By Michael Hoenig - New York Law
Journal - July 14, 2014
Assume heated, contentious litigation ensues
between opposing counsel. During a squabble over discovery
Attorney A, in an e-mail, calls her adversary (Attorney B) a
rather common, vulgar profanity that describes a portion of the
anatomy. She also uses the crude words "sh--" and "fu--" in an
admonition to her adversary not to build a record for filing
some unmeritorious motion. To fortify this warning, Attorney A
tells B she has "everything taped" so that the recordings will
be used to blunt such a tactic.
the fact that attorney speech using profanities, vulgarities and
threats to use surreptitiously made recordings against one's
opponent may not be nice behavior, does such conduct justify
court intervention? If yes, what should it be? If yes, what is
the source of the court's power to sanction such behavior? Do
vulgar epithets hurled at opposing counsel violate New York's
Rules of Professional Conduct? Does the making of surreptitious
recordings of an opposing attorney or of counsel's conversations
with an adverse expert offend professional disciplinary rules?
If yes, can the court intervene and, if so, how?
questions boiled to the surface in proceedings before Southern
District of New York U.S. Magistrate Judge James C. Francis IV
in a case called Alexander
Interactive v. Adorama.1 Magistrate
Judge Francis issued his tight, neat, informative decision on
June 26 in the form of a Memorandum and Order. The bottom line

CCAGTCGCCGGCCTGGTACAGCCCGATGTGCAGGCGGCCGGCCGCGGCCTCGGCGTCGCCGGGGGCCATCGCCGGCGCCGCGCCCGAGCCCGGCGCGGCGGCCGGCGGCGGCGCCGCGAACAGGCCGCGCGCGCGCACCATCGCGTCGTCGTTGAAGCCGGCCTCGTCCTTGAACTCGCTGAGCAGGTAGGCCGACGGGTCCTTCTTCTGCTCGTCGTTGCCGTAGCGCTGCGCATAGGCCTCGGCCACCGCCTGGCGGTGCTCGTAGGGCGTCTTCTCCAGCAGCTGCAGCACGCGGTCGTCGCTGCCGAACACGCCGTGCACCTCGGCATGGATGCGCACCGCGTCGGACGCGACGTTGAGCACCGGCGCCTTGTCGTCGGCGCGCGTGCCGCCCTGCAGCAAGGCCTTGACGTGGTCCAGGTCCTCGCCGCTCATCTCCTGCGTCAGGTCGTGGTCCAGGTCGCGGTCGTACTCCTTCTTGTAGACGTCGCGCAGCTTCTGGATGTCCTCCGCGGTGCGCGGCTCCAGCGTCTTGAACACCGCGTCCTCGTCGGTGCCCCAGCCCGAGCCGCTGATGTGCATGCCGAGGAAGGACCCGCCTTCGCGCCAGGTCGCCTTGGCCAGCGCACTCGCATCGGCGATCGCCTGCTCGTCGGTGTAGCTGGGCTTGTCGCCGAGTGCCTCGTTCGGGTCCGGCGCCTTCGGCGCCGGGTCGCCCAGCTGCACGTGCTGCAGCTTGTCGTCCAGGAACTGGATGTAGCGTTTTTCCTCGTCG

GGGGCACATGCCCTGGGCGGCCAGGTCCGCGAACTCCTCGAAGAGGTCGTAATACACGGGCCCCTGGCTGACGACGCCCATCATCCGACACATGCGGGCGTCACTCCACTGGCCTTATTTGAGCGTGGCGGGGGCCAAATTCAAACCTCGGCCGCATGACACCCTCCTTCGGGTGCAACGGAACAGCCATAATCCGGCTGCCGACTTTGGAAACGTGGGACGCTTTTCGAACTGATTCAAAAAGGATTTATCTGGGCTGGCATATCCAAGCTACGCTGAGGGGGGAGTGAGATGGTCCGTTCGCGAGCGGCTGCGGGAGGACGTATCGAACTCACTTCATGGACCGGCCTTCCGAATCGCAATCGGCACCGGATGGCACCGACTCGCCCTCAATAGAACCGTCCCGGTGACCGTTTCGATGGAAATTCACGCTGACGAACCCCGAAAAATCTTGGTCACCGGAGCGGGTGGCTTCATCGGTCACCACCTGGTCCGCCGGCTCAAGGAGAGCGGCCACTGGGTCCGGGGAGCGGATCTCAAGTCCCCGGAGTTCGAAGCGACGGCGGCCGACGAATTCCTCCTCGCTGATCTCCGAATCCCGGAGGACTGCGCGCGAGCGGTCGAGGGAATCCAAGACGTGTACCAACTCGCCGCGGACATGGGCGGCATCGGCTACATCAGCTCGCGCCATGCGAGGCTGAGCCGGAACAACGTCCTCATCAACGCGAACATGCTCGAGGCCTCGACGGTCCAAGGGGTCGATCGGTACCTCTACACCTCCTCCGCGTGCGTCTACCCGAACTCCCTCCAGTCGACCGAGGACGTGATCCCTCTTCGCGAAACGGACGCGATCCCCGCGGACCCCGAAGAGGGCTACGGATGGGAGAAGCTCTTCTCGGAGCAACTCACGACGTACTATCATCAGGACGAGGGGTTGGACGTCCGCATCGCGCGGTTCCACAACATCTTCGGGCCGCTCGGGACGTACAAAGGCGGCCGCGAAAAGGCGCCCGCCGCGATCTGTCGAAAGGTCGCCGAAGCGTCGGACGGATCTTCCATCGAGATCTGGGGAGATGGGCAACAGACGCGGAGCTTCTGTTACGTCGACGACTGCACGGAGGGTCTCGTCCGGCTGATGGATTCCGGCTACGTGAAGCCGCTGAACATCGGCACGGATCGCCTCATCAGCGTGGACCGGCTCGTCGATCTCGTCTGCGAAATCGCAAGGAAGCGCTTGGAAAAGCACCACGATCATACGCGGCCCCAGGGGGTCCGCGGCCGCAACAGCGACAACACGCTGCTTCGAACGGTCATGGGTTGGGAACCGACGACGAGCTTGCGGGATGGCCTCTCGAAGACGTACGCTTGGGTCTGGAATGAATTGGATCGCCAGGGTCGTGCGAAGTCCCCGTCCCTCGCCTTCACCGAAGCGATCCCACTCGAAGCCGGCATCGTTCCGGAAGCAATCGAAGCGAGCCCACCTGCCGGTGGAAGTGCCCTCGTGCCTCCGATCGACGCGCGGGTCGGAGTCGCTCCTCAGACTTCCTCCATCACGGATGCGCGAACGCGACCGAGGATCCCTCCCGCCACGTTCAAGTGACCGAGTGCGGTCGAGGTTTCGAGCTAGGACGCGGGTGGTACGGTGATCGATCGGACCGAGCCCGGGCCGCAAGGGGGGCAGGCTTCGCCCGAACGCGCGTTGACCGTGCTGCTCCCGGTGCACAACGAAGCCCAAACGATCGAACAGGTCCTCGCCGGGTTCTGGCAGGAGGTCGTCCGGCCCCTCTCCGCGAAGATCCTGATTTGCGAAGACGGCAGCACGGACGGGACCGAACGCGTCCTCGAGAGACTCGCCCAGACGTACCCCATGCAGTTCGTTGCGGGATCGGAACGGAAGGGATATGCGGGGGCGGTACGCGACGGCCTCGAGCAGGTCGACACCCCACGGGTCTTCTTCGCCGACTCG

is that attorneys' use of intemperate language can run afoul of
professional conduct rules. The court can enforce state bar
disciplinary rules. Ditto for making surreptitious tape
recordings of conversations with adverse counsel or his expert.
Here is what happened.
Adorama, an electronics retailer, contracted with Alexander
Interactive (AI) to develop a new website. The project was
unsuccessful, and the parties' relationship broke down. AI sued,
claiming breach of contract, misappropriation of its proprietary
software and, later, defamation. Adorama counterclaimed,
asserting wrongful termination of the contract, failure to meet
deadlines, misrepresentation of AI's capabilities and delivery
of substandard work. Discovery became contentious. In January,
Judge Francis authorized Adorama to have its expert conduct a
forensic examination of aspects of AI's computer system.
Following a partial inspection by the expert, Adorama's attorney
("B") sent an email to AI's counsel ("A") saying that the
continued inspection set for the following day would not proceed
as planned. The reason was plaintiff's advice to the defense
expert that two of its hard drives had been damaged or "wiped"
and no longer contained relevant data. Further, the expert was
unable to access backup information because of poor Internet
connectivity on site at AI.
email message was not warmly received. Attorney A responded,
disputing her adversary's assertions. She concluded her response
as follows: "You're an asshole….I have everything taped. And
yes, under N.Y. law and the rules of professional conduct, it's
allowed. If you think you're going to sully my clients with your
fictions, you're a fool. If you try any shit with the court, I
welcome it. We have provided all requested data, all requested
backups and have provided it in an orderly and accessible
manner, unlike your clients." Attorney A closed with the
following: "Don't fuck me. I'm done with your unethical
behavior. Any motions by you, if you're trying to build a case
for some unmeritorious motion to deflect from your clients'
unethical behavior, will include my recordings from today.
Please govern yourself accordingly."2
missive by A resulted in Attorney B bringing the conflict to the
attention of Judge Francis. B asked that A be admonished for her
profanities. He also contended that the tape-recording of